2015 global temperatures are right in line with climate model predictions

In an earlier post, I wrote about some research that compared ocean temperature measurements to climate model predictions. It turns out, the models have done a great job estimating the increase in ocean heat although they have slightly under-predicted the change.

What about other components of the Earth’s climate? For instance, how have the models done at predicting the changes in air temperatures? With recent data now available, we can make an assessment. I communicated with NASA GISS director Dr. Gavin Schmidt, who provided the following data. 

The graph shows the latest computer model simulations (from the CMIP project), which were used as input to the IPCC, along with five different temperature datasets. The comparison to be made is of the heavy dashed line (annotated in the graph just below the solid black line) and the colored lines. The heavy dashed line is the average predicted temperature including updated influences from a decrease in solar energy, human emitted heat-reflecting particles, and volcanic effects.

The dashed line is slightly above the colored markers in recent years, but the results are quite close. Furthermore, this year’s temperature to date is running hotter than 2014. To date, 2015 is almost exactly at the predicted mean value from the models. Importantly, the measured temperatures are well within the spread of the model predictions.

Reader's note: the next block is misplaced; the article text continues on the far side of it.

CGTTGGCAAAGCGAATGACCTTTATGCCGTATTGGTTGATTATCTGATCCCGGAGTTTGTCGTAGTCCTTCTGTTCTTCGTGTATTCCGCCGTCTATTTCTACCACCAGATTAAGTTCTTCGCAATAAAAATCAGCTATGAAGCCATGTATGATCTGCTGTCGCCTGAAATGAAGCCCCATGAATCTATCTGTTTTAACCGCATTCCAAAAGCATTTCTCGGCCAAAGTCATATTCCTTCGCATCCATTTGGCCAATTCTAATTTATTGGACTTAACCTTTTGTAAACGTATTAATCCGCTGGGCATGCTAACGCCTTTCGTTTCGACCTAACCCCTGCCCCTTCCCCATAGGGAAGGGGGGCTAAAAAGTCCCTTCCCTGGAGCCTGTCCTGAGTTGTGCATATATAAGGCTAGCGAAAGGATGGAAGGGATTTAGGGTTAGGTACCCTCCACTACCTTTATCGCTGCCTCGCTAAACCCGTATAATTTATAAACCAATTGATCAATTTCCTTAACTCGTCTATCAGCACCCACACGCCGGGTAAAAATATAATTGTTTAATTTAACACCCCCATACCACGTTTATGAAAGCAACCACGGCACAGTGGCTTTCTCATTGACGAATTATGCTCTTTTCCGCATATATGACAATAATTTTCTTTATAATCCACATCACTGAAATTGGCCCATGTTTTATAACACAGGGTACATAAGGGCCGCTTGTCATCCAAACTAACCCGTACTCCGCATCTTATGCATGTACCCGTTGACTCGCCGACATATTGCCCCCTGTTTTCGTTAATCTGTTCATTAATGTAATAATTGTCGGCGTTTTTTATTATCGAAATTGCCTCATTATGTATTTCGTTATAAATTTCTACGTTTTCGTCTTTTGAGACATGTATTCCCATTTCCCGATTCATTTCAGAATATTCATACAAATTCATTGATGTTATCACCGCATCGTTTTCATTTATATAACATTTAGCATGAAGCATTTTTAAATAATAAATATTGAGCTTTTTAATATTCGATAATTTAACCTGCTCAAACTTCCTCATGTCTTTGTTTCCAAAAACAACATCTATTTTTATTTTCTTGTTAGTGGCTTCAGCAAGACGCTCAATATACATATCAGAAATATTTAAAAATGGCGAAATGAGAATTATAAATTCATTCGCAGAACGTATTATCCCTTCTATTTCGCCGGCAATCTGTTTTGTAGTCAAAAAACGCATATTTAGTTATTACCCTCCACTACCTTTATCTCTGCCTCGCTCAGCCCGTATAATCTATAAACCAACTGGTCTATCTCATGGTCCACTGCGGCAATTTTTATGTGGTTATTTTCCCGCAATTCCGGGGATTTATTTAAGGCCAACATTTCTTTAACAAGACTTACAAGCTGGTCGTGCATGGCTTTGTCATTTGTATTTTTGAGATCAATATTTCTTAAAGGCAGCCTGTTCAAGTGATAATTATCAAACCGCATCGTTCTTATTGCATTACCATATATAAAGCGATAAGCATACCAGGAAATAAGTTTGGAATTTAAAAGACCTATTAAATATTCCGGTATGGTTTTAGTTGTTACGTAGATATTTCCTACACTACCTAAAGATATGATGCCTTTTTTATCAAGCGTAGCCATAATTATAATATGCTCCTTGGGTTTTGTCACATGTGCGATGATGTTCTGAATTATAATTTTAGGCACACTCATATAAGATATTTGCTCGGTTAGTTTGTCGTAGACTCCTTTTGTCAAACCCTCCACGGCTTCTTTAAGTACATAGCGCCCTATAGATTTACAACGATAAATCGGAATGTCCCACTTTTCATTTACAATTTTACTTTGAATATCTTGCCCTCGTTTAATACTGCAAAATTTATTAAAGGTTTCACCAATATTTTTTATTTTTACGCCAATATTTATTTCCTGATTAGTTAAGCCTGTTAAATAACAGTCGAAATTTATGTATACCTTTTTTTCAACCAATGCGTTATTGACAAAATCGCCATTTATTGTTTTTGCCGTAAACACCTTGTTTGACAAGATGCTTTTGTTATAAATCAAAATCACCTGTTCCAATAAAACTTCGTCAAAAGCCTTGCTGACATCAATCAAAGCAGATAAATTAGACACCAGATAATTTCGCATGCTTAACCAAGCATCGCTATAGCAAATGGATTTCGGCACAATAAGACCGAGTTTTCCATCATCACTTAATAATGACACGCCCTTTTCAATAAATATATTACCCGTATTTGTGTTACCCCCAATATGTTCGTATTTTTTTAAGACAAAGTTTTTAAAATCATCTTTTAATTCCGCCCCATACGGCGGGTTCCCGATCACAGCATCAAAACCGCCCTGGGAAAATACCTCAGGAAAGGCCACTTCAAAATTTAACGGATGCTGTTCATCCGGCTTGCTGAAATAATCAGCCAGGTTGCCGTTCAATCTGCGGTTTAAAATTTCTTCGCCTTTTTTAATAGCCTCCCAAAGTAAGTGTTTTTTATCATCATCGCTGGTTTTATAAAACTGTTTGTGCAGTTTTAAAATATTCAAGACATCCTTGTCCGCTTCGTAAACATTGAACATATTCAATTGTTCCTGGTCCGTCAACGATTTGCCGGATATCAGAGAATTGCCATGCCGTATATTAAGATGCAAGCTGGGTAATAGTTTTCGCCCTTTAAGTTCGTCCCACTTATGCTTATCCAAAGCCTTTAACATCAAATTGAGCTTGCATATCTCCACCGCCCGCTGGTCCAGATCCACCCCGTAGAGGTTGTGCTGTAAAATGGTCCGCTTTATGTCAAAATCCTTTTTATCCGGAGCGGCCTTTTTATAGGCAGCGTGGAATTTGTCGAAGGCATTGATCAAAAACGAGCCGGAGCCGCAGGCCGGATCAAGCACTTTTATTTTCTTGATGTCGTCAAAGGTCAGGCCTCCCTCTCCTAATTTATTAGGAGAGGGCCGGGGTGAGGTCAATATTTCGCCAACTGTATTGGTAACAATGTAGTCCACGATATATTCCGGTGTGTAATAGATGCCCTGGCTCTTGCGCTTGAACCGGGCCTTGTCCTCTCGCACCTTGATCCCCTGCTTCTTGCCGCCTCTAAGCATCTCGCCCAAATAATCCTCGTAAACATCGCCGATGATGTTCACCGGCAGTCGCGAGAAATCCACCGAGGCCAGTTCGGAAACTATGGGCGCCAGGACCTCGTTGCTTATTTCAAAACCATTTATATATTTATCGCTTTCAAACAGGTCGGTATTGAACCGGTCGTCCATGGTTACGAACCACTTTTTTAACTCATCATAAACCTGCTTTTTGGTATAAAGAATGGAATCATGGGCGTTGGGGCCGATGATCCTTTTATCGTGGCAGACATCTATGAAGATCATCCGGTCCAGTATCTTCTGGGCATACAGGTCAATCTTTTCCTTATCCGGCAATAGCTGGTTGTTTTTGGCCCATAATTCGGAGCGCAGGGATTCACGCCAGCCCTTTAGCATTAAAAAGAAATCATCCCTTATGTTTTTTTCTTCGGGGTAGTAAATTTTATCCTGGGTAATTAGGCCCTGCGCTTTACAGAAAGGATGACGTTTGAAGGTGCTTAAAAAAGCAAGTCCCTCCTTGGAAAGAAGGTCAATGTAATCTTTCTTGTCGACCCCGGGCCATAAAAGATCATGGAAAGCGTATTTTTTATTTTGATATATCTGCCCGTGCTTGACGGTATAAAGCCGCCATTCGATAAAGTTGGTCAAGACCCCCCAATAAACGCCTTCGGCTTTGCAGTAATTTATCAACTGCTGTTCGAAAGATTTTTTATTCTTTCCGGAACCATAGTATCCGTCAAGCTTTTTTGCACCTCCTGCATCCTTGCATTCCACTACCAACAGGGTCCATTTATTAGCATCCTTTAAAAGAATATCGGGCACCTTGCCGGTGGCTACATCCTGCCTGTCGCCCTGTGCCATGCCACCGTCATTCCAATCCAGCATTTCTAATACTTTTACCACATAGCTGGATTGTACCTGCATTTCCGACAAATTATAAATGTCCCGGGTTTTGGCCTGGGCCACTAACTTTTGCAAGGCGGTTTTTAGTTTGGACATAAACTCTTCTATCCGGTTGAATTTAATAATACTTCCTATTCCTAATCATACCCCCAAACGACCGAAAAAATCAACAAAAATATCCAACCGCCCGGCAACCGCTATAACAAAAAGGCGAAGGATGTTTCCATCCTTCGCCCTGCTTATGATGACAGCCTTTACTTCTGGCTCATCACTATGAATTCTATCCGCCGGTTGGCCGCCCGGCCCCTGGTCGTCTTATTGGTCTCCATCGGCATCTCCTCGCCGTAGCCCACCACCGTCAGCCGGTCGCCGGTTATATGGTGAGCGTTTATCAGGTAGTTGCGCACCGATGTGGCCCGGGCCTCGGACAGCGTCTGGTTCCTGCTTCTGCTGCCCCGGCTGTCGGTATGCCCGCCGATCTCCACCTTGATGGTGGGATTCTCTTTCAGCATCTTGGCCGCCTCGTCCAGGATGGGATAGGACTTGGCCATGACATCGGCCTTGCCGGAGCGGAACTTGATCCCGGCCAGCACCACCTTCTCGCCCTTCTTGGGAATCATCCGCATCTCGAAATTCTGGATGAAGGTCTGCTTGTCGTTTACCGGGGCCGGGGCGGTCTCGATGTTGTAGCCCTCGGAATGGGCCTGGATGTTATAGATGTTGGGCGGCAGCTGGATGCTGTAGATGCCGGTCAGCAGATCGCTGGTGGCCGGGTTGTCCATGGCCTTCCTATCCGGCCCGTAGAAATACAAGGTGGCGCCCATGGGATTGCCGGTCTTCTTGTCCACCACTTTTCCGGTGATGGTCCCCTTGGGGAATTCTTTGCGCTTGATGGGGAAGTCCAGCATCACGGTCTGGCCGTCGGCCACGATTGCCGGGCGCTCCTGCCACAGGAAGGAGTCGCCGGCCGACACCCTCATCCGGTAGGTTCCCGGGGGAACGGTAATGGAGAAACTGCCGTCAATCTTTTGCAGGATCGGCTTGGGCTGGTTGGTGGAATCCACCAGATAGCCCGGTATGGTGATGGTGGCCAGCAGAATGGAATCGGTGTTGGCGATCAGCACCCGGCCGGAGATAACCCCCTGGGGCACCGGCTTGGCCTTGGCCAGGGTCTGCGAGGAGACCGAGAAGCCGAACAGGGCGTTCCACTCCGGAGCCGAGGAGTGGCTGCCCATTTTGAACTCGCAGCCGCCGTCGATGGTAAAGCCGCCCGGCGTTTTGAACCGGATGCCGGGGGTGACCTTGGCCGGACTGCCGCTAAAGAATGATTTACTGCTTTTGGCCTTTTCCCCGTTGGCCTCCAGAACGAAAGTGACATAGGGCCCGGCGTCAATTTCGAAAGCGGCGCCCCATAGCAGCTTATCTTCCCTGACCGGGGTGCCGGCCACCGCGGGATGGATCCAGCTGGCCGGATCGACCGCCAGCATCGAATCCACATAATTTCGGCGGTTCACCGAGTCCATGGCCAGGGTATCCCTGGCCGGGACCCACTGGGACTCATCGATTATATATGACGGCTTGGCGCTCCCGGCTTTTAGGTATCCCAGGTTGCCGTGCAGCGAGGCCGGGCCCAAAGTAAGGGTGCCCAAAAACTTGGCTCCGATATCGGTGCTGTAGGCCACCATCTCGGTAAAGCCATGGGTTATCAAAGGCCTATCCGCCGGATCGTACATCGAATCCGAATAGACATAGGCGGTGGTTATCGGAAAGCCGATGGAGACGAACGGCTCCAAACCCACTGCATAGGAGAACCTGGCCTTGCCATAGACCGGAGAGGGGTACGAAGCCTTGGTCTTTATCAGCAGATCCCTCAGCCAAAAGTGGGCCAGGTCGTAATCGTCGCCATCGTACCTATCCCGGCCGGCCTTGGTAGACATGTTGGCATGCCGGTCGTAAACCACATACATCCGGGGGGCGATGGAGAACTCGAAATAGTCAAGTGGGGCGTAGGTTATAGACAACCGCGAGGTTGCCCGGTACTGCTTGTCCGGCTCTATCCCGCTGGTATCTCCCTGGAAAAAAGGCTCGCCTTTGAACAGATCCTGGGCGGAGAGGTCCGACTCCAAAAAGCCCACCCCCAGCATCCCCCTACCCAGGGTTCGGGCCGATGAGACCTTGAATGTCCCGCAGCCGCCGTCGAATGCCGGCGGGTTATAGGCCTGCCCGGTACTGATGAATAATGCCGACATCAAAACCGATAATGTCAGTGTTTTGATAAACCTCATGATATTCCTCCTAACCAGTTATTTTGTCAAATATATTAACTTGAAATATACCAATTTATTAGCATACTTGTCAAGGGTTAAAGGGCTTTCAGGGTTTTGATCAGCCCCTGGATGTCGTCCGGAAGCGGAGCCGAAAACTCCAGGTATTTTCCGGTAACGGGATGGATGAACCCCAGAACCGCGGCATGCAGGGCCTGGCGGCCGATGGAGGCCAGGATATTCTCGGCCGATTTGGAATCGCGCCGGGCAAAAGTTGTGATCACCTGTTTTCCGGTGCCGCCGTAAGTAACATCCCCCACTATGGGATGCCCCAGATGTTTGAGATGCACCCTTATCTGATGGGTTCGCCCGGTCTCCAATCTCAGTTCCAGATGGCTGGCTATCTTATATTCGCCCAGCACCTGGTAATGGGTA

models v data

Comparison of the most recent climate model simulations with actual global surface temperature measurements. Created by Gavin Schmidt.

If we next consider earlier predictions using the prior generation of climate models, we see results below. Again, we see that in recent years, temperatures are slightly below the average of the models, but well within the uncertainty range. Furthermore, if we were to add the current 2015 temperatures, it would be very nearly at the model mean.


Comparison of CMIP3 climate model simulations with actual global surface temperature measurements. Created by Gavin Schmidt.

So we see the models are doing a pretty good job. Certainly, they are good enough for us to project out into the future. I think of models as a crystal ball. We use them to see the future, albeit as a cloudy picture. While we cannot expect models to be perfect, they are good enough to help inform our decisions today. 

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Posted by John Abraham on Wednesday, 12 August, 2015

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